Die Gute Fabrik's hugely enjoyable screenless indie game Johann Sebastian Joust is the latest victim of app-store cloning. An iOS game called Papa Quash released yesterday apes not only Joust's core mechanical idea, but shamelessly lifts its marketing, imagery and overall vibe.
Both Joust and now Papa Quash are games that are played outside of the screen — players all jostle and attempt to knock one another off balance, and their status is monitored by a PSMove controller (Joust) or an iPhone (Papa Quash).
It may sound like an idea that's difficult to claim ownership of. But let's put questions of legality aside for the time being and just watch the two games' trailers:
Here's the promotional video for Joust, which centres around demonstrating the rules while showing people playing in the street. I've seen many a Joust game in process, and their feel, look and pace feels distinctive and fresh. It's like some sort of weird, slow-mo dance and unlike any game — video game or otherwise — I've ever seen.
Here's the trailer for Papa Quash. Note how it lifts not just the rules of Joust but the entire vibe — except for the wub-wub music, if you just replaced the iPhones with Move controllers, this may as well be a trailer for Joust.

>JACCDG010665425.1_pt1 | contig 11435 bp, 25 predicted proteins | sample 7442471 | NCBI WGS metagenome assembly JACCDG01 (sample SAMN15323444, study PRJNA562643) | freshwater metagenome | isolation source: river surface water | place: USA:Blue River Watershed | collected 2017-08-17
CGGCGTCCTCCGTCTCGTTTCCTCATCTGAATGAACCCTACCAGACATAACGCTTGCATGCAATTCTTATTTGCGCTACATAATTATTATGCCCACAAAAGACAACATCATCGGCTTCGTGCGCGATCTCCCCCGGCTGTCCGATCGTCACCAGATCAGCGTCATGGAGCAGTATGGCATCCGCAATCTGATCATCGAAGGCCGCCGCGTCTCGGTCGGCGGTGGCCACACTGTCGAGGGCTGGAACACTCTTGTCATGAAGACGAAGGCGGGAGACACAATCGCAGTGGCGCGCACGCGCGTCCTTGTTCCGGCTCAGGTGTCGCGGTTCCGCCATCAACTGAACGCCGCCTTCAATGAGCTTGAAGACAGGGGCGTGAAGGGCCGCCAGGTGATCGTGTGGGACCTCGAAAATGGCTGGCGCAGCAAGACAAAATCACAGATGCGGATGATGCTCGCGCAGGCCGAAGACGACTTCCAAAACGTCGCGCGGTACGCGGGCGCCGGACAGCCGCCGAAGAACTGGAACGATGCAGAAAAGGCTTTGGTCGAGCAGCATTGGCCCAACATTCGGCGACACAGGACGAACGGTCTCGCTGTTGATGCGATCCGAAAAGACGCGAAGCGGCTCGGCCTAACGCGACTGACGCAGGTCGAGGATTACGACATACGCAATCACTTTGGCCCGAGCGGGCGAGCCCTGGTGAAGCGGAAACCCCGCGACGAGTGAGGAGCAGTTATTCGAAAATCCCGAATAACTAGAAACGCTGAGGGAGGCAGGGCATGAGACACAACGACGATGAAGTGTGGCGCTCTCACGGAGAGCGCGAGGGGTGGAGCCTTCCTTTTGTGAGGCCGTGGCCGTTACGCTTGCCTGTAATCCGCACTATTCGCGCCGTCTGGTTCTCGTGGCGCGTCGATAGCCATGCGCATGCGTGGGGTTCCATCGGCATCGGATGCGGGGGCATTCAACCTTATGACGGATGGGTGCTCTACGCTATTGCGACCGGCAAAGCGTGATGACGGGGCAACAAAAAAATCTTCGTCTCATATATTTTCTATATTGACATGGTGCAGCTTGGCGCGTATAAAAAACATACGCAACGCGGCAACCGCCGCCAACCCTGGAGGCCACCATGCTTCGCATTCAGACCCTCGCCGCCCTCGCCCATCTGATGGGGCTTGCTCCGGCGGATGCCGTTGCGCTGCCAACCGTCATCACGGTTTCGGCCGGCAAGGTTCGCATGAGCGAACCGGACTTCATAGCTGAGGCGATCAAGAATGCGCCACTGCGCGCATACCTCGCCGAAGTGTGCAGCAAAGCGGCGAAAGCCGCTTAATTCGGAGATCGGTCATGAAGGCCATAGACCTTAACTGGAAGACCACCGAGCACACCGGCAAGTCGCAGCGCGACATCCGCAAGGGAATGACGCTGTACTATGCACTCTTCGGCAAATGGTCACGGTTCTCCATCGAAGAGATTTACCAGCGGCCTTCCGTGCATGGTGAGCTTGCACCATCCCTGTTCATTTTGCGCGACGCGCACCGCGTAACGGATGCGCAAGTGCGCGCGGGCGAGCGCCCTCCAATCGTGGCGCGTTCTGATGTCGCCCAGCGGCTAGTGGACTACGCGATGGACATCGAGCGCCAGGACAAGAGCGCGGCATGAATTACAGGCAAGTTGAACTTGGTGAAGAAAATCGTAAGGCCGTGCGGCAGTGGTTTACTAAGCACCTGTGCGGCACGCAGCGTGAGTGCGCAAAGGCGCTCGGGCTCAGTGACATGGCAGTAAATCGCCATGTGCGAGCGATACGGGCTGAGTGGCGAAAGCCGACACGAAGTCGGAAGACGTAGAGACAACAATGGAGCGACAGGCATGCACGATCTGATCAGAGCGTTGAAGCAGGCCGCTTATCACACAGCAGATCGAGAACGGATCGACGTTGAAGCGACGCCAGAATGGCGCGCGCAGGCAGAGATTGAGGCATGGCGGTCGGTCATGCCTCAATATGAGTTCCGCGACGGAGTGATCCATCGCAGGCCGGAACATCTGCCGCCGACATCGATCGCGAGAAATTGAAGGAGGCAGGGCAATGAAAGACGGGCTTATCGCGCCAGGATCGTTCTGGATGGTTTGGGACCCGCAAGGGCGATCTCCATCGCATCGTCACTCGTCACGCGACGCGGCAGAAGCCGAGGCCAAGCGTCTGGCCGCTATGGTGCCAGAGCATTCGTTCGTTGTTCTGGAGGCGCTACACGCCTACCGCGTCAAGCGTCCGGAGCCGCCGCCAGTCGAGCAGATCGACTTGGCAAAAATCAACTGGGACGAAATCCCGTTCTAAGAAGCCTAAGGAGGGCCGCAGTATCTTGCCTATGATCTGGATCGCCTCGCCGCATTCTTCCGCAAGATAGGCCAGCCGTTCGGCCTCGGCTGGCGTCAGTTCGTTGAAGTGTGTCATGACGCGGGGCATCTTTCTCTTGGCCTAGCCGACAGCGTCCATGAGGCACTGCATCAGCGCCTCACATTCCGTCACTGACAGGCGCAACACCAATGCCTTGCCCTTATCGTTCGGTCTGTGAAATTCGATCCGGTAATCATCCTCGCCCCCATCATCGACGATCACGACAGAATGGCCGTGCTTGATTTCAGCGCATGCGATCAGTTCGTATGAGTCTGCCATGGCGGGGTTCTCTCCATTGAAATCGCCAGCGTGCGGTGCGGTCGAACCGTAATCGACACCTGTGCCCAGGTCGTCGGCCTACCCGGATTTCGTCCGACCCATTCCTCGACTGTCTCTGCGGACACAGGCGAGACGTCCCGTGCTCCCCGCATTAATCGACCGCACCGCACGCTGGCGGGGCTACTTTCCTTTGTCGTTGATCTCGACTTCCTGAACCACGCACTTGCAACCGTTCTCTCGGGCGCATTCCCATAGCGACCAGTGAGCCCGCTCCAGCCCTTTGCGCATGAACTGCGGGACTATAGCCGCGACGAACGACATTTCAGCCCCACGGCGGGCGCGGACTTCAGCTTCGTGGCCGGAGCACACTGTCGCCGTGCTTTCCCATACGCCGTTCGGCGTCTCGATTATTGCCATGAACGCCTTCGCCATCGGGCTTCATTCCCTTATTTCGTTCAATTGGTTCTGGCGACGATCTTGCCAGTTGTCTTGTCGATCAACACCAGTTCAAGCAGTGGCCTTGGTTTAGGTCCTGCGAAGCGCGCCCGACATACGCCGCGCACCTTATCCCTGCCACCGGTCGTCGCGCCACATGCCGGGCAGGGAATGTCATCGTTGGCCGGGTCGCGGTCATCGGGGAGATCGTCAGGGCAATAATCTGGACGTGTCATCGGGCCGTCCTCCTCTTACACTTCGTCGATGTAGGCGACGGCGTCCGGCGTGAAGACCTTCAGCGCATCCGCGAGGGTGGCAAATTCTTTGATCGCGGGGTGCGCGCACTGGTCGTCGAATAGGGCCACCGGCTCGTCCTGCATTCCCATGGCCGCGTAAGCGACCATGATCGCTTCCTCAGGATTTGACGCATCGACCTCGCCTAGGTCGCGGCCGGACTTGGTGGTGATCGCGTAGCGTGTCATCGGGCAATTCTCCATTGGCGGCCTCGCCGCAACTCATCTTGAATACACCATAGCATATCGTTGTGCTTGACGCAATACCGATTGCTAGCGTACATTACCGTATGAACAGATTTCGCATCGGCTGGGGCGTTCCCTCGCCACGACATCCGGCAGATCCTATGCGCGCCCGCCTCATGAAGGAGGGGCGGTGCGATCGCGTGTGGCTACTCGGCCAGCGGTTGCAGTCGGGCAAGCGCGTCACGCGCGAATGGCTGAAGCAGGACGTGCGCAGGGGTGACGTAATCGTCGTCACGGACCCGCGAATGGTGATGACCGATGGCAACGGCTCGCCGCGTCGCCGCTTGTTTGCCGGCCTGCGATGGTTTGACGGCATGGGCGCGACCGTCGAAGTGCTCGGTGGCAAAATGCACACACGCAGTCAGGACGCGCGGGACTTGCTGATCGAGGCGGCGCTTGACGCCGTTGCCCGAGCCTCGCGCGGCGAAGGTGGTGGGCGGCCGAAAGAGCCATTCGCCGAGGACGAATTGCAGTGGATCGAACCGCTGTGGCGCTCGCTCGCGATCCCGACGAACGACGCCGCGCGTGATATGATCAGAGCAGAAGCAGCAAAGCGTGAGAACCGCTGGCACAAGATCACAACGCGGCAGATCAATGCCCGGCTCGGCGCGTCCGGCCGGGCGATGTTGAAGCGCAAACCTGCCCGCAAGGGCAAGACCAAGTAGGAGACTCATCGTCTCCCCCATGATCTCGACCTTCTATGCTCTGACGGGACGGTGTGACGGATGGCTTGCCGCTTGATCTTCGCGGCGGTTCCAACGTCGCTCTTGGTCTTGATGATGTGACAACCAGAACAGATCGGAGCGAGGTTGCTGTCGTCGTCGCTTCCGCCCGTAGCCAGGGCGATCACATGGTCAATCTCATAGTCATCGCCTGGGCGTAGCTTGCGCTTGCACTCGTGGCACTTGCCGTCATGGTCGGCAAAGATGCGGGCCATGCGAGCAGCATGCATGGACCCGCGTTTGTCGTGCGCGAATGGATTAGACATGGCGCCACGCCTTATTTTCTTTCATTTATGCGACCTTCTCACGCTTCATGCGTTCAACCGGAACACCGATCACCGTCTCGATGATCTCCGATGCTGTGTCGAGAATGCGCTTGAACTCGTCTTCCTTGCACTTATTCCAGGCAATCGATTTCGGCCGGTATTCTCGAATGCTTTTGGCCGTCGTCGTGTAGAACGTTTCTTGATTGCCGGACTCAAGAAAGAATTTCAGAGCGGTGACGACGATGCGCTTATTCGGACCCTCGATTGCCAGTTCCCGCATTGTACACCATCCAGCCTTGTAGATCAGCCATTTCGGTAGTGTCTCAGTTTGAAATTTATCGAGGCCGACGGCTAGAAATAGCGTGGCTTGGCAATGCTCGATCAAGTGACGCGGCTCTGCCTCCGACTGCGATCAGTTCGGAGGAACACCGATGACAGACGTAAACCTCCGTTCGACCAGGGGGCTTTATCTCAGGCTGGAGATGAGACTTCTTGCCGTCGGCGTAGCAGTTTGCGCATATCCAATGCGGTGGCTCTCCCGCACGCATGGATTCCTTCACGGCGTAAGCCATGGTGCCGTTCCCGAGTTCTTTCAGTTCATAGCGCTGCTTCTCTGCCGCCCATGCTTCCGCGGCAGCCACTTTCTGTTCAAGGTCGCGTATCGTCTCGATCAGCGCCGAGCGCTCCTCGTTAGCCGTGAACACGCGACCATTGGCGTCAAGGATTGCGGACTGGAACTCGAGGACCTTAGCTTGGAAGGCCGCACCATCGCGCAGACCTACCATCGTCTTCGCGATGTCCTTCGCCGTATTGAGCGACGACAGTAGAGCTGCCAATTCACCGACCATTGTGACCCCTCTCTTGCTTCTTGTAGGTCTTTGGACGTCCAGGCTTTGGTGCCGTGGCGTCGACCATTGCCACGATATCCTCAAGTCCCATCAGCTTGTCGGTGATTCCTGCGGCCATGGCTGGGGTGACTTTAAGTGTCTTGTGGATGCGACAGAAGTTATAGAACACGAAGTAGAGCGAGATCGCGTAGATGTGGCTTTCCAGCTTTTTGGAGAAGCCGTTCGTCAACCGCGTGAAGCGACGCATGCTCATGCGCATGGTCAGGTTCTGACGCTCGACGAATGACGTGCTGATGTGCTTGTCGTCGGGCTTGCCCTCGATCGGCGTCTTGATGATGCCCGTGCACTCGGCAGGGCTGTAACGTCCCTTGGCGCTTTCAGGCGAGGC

Gamasutra spoke with a representative from Ustwo, the company who published Papa Quash, who essentially redirected the blame for the clone on to its developer, Sam Pepper, claiming that "It's not a Ustwo app. It's a Sam Pepper App", and saying that Pepper had emailed Die Gute Fabrik to tell them about the app and get them to OK it.
Die Gute Fabrik has not yet issued a statement, saying only that they would have an official response tonight, and saying on Twitter, "Just to be clear, we have never and would never approve, give permission, or encourage anyone to clone of any of our games."
Kotaku has reached out to Sam Pepper and will update this story if and when we hear back.